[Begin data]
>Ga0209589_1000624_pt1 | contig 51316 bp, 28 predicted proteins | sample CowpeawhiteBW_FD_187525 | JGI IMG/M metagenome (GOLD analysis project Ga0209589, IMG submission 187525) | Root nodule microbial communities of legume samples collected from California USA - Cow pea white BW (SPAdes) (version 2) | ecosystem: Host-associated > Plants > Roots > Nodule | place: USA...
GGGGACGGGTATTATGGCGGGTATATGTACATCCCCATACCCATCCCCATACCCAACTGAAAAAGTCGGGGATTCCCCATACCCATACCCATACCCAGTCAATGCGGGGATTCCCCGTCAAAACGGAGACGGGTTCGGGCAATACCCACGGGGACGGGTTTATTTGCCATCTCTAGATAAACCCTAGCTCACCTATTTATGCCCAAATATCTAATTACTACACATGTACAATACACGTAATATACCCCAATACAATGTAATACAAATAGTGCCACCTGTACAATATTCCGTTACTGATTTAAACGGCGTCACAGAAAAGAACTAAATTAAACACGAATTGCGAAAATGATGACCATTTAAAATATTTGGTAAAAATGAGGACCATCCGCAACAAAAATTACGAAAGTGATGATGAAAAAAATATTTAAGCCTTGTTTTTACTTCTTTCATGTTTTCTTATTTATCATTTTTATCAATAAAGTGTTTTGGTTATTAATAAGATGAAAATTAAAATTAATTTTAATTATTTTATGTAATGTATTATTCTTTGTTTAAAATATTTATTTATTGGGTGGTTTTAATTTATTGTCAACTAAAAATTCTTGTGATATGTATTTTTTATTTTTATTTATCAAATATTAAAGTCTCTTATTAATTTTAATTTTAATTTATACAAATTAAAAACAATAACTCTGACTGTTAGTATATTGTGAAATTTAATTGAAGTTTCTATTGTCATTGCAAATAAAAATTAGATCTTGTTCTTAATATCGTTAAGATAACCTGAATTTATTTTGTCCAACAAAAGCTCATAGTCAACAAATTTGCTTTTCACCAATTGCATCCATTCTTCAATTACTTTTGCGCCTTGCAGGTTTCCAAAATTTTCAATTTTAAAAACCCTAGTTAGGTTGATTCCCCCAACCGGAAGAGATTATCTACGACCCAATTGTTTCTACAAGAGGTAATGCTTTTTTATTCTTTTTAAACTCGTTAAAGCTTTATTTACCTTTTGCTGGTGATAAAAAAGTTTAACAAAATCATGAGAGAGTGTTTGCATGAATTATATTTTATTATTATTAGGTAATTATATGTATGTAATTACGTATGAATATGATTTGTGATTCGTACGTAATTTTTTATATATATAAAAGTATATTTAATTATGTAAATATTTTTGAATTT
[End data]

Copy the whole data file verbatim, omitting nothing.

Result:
>Ga0209589_1000624_pt1 | contig 51316 bp, 28 predicted proteins | sample CowpeawhiteBW_FD_187525 | JGI IMG/M metagenome (GOLD analysis project Ga0209589, IMG submission 187525) | Root nodule microbial communities of legume samples collected from California USA - Cow pea white BW (SPAdes) (version 2) | ecosystem: Host-associated > Plants > Roots > Nodule | place: USA...
GGGGACGGGTATTATGGCGGGTATATGTACATCCCCATACCCATCCCCATACCCAACTGAAAAAGTCGGGGATTCCCCATACCCATACCCATACCCAGTCAATGCGGGGATTCCCCGTCAAAACGGAGACGGGTTCGGGCAATACCCACGGGGACGGGTTTATTTGCCATCTCTAGATAAACCCTAGCTCACCTATTTATGCCCAAATATCTAATTACTACACATGTACAATACACGTAATATACCCCAATACAATGTAATACAAATAGTGCCACCTGTACAATATTCCGTTACTGATTTAAACGGCGTCACAGAAAAGAACTAAATTAAACACGAATTGCGAAAATGATGACCATTTAAAATATTTGGTAAAAATGAGGACCATCCGCAACAAAAATTACGAAAGTGATGATGAAAAAAATATTTAAGCCTTGTTTTTACTTCTTTCATGTTTTCTTATTTATCATTTTTATCAATAAAGTGTTTTGGTTATTAATAAGATGAAAATTAAAATTAATTTTAATTATTTTATGTAATGTATTATTCTTTGTTTAAAATATTTATTTATTGGGTGGTTTTAATTTATTGTCAACTAAAAATTCTTGTGATATGTATTTTTTATTTTTATTTATCAAATATTAAAGTCTCTTATTAATTTTAATTTTAATTTATACAAATTAAAAACAATAACTCTGACTGTTAGTATATTGTGAAATTTAATTGAAGTTTCTATTGTCATTGCAAATAAAAATTAGATCTTGTTCTTAATATCGTTAAGATAACCTGAATTTATTTTGTCCAACAAAAGCTCATAGTCAACAAATTTGCTTTTCACCAATTGCATCCATTCTTCAATTACTTTTGCGCCTTGCAGGTTTCCAAAATTTTCAATTTTAAAAACCCTAGTTAGGTTGATTCCCCCAACCGGAAGAGATTATCTACGACCCAATTGTTTCTACAAGAGGTAATGCTTTTTTATTCTTTTTAAACTCGTTAAAGCTTTATTTACCTTTTGCTGGTGATAAAAAAGTTTAACAAAATCATGAGAGAGTGTTTGCATGAATTATATTTTATTATTATTAGGTAATTATATGTATGTAATTACGTATGAATATGATTTGTGATTCGTACGTAATTTTTTATATATATAAAAGTATATTTAATTATGTAAATATTTTTGAATTT